Ah, yes, more vocal jazz. I’m always so excited to come across singles from genres and artists that I am fairly aware of, but with which I am fairly inexperienced in listening to or learning about. I could write about familiar artists like Queen and Depeche Mode any day of the week, whereas total outliers like One Two Trio and dBridge simply baffle me beyond words. No, the best stuff I’ve stumbled upon are the pleasant surprises from styles of music that I’ve no qualms about at all, yet to which I would never think to spend a good amount listening. For the most part, my brain tends to just kind of glaze over once I find myself needing to listen to a lot of the traditional pop of the 40s and 50s. Usually the music itself is good and the song is sung fairly well, but it also often comes saddled with antiquated ideas of romance and they just all sound so similar in terms of production. It’s certainly not the musicians’ fault – I know I need to keep an open mind on these kinds of things, but it’s just my personal taste anyway!
What I’m getting at is that I sorely wish I had heard of Lita Roza earlier. She belongs in this same breed of traditional pop, although she comes from the UK and not the US. After achieving a certain amount of high acclaim performing with various orchestras, she embarked upon a solo career in the early 50s. Shortly thereafter, she accomplished a #1 hit single with her cover of Patti Page’s “(How Much is) That Doggie in the Window”, making her the first woman to have a number-one hit on the UK charts. I listened to this single, and… it’s fine. I don’t care much for the Patti Page original in the first place, and while Roza’s version isn’t bad, per se, it’s always been a bit of a silly song to me and it’s clear that this isn’t quite her comfort zone. Compare this recording next to something like “Allentown Jail” or her rendition of the standard “Between the Devil and the Deep Blue Sea” and it’s clear to see where her talents truly lie.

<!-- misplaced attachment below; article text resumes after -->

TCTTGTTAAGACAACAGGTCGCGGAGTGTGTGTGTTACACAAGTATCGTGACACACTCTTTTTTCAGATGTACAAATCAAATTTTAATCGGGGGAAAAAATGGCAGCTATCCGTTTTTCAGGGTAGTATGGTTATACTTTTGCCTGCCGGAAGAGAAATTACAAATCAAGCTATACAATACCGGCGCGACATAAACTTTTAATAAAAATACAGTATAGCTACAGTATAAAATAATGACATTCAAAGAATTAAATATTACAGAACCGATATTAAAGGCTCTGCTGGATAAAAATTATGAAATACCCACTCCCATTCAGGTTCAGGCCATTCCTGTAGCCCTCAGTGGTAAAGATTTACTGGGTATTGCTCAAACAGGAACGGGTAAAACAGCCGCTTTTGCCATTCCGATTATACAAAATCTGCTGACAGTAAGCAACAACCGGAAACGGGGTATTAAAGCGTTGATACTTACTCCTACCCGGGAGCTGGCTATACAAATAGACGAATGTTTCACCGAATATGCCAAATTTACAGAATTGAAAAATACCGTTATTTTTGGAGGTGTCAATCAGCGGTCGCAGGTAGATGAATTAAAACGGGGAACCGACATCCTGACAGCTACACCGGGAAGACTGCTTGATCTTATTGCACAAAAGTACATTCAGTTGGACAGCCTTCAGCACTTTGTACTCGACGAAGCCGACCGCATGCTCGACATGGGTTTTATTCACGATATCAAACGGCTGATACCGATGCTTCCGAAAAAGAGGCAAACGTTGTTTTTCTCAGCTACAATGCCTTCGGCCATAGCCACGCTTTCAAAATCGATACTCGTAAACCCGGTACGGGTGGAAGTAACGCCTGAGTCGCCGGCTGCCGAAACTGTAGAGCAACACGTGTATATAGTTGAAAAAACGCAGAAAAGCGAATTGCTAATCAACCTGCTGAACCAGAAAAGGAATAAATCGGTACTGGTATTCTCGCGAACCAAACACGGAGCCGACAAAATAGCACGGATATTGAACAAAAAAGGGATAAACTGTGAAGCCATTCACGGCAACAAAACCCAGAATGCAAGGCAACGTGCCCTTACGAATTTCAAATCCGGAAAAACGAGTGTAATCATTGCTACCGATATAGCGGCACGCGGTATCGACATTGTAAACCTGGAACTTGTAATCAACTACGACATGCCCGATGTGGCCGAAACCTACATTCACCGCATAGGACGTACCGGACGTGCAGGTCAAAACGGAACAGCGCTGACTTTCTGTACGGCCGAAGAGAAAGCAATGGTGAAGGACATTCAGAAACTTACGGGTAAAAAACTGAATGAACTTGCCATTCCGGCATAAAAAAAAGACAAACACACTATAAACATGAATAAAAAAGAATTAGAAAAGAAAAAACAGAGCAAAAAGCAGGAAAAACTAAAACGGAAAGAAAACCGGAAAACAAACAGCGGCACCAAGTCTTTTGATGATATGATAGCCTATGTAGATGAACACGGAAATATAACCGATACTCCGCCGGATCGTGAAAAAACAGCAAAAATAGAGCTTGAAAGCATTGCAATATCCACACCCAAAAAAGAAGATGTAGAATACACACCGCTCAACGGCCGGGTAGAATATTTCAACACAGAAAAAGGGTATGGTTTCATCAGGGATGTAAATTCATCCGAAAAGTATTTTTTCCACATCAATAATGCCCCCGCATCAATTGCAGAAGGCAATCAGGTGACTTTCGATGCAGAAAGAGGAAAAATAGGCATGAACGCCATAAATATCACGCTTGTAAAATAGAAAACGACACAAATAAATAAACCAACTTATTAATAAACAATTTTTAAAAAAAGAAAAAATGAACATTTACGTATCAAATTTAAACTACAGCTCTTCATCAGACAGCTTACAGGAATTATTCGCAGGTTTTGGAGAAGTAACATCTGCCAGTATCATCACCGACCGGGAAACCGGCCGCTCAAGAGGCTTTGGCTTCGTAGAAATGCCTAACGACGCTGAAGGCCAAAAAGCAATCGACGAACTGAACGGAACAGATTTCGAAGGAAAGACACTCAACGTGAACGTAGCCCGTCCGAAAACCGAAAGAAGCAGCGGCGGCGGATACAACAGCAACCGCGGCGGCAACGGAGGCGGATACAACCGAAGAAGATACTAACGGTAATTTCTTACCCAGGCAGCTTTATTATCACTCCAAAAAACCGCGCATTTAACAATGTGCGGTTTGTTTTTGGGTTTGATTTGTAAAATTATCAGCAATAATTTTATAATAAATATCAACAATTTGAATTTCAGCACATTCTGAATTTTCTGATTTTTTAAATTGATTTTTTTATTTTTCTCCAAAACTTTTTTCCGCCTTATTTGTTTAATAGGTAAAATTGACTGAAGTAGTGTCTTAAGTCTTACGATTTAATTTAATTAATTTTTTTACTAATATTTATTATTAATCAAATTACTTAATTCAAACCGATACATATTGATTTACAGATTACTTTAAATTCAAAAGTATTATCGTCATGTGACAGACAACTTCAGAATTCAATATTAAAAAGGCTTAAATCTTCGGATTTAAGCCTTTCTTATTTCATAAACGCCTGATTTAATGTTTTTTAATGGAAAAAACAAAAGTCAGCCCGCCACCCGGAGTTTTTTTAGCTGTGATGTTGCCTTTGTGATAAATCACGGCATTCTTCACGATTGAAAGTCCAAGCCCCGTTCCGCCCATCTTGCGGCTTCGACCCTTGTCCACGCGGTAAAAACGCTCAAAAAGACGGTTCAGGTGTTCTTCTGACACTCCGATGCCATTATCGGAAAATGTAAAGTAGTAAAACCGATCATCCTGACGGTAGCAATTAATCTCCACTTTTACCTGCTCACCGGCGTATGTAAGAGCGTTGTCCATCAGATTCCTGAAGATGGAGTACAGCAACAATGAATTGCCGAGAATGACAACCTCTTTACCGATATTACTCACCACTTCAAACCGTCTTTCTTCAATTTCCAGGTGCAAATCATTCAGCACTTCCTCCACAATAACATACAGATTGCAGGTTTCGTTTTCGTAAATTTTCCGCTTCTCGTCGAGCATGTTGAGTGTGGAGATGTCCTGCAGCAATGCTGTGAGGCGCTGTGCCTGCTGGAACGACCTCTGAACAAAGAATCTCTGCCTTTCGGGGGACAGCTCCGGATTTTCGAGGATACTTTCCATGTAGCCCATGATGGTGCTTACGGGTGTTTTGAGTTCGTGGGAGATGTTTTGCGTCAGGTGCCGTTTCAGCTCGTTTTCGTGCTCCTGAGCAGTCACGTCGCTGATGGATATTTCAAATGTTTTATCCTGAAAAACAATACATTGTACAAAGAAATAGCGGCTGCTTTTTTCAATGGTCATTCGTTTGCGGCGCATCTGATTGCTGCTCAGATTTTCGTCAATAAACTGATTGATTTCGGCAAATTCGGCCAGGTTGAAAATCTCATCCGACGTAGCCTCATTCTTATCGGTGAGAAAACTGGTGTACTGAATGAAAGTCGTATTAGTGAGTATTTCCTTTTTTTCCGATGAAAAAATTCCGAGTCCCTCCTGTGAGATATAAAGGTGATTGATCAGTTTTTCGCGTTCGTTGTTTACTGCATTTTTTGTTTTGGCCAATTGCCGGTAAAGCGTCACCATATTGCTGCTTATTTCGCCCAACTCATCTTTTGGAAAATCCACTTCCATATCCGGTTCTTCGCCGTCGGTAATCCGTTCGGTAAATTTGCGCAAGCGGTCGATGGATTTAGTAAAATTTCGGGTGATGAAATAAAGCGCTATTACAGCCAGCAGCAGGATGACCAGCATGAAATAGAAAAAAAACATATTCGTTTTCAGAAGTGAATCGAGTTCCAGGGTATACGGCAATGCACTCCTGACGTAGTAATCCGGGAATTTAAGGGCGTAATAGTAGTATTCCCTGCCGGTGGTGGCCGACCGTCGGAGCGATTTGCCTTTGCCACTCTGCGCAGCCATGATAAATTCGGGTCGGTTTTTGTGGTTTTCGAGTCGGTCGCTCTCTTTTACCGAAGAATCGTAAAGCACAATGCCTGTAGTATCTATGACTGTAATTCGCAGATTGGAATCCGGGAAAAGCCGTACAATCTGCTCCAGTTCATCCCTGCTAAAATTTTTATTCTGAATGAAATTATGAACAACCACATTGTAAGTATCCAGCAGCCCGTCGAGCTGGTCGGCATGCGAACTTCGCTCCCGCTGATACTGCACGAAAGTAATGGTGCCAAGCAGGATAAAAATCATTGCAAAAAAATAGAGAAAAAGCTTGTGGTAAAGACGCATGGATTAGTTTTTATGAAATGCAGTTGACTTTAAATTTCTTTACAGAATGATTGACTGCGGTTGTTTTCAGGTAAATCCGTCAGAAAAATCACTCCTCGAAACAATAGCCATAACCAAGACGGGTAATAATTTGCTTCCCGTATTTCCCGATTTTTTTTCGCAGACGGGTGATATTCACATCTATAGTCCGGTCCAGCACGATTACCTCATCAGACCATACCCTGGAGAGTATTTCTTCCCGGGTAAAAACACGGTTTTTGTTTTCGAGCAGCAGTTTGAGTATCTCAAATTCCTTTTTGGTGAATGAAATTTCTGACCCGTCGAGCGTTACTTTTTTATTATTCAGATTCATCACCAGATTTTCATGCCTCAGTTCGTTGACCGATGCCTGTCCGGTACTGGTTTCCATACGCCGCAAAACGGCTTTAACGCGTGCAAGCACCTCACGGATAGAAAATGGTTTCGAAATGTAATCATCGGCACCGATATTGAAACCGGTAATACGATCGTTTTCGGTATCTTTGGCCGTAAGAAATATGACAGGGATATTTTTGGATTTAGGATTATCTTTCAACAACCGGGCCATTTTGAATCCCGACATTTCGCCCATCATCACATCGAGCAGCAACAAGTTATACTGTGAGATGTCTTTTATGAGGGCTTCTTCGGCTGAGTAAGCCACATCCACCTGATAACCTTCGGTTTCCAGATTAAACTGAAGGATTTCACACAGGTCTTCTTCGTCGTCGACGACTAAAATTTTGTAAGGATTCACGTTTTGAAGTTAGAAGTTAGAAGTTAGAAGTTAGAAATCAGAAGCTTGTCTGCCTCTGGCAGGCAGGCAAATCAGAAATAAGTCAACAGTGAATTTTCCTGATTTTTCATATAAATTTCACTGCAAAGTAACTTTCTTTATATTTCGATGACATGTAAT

My knowledge of popular music in the UK prior to the mid-60s is very, very poor, so once again, it’s always nice when I can open my mind up a little more to these genres that I don’t often explore. Lita Roza’s clear, crisp vocal delivery could probably be best compared to contemporary American vocalists like Jane Morgan or Kay Starr. This particular recording is backed by lush, sweeping strings and little else – though the occasional accordion leaps in for a bit of atmosphere! Lyrically, it’s a love song to the speaker’s unspecified hometown: “This is my town, where as a child I used to play”. It’s nice, sure – it’s always good and important that, no matter how successful or accomplished one becomes in life, they remember where they came from to keep themselves humble and realizing what’s really important in life. This sentiment is nailed down in the second verse: “I’ve seen the lights of Paris… But this is my town and it’s home”.
I think if this song falters in anything, it’s in the clumsiness of the lyrics in the bridge, which state, “When people talk of other places where they have been / I let them talk, for in my heart I know they’ve never seen”. It’s one thing to have pride in where one comes from, but to presume that others couldn’t possibly understand is something else entirely. The profession of pride in one’s hometown is certainly nothing new in music at all, but there isn’t even a specific name given to this place, which makes this moment of forced braggadocio seem a bit out of place. Still, when taken at face value, it’s a pretty nice song. While it certainly doesn’t disprove my theory about a lot of these voices and sounds in traditional pop sounding very, very similar, it’s a pleasant sound nonetheless. It’s been nice exploring the work of Roza while writing this up, and I certainly hope some more of her stuff pops under my radar fairly soon.